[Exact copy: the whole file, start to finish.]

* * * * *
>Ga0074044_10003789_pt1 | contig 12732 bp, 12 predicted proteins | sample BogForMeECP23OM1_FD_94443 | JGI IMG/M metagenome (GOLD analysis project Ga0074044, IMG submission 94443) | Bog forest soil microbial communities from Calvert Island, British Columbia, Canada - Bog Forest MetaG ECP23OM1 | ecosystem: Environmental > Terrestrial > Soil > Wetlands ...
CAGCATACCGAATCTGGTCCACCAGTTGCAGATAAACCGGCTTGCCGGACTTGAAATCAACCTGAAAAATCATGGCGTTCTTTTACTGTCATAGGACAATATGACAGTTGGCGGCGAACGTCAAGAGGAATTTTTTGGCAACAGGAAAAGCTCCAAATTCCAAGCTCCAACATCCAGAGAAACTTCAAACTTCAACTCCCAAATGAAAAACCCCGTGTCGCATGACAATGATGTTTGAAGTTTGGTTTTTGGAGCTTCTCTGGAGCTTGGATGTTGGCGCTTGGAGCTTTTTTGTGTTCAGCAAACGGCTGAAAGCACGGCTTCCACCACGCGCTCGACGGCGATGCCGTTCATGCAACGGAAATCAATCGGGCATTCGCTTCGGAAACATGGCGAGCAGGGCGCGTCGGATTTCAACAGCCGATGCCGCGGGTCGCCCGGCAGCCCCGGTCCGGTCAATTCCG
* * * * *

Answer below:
>Ga0074044_10003789_pt1 | contig 12732 bp, 12 predicted proteins | sample BogForMeECP23OM1_FD_94443 | JGI IMG/M metagenome (GOLD analysis project Ga0074044, IMG submission 94443) | Bog forest soil microbial communities from Calvert Island, British Columbia, Canada - Bog Forest MetaG ECP23OM1 | ecosystem: Environmental > Terrestrial > Soil > Wetlands ...
CAGCATACCGAATCTGGTCCACCAGTTGCAGATAAACCGGCTTGCCGGACTTGAAATCAACCTGAAAAATCATGGCGTTCTTTTACTGTCATAGGACAATATGACAGTTGGCGGCGAACGTCAAGAGGAATTTTTTGGCAACAGGAAAAGCTCCAAATTCCAAGCTCCAACATCCAGAGAAACTTCAAACTTCAACTCCCAAATGAAAAACCCCGTGTCGCATGACAATGATGTTTGAAGTTTGGTTTTTGGAGCTTCTCTGGAGCTTGGATGTTGGCGCTTGGAGCTTTTTTGTGTTCAGCAAACGGCTGAAAGCACGGCTTCCACCACGCGCTCGACGGCGATGCCGTTCATGCAACGGAAATCAATCGGGCATTCGCTTCGGAAACATGGCGAGCAGGGCGCGTCGGATTTCAACAGCCGATGCCGCGGGTCGCCCGGCAGCCCCGGTCCGGTCAATTCCG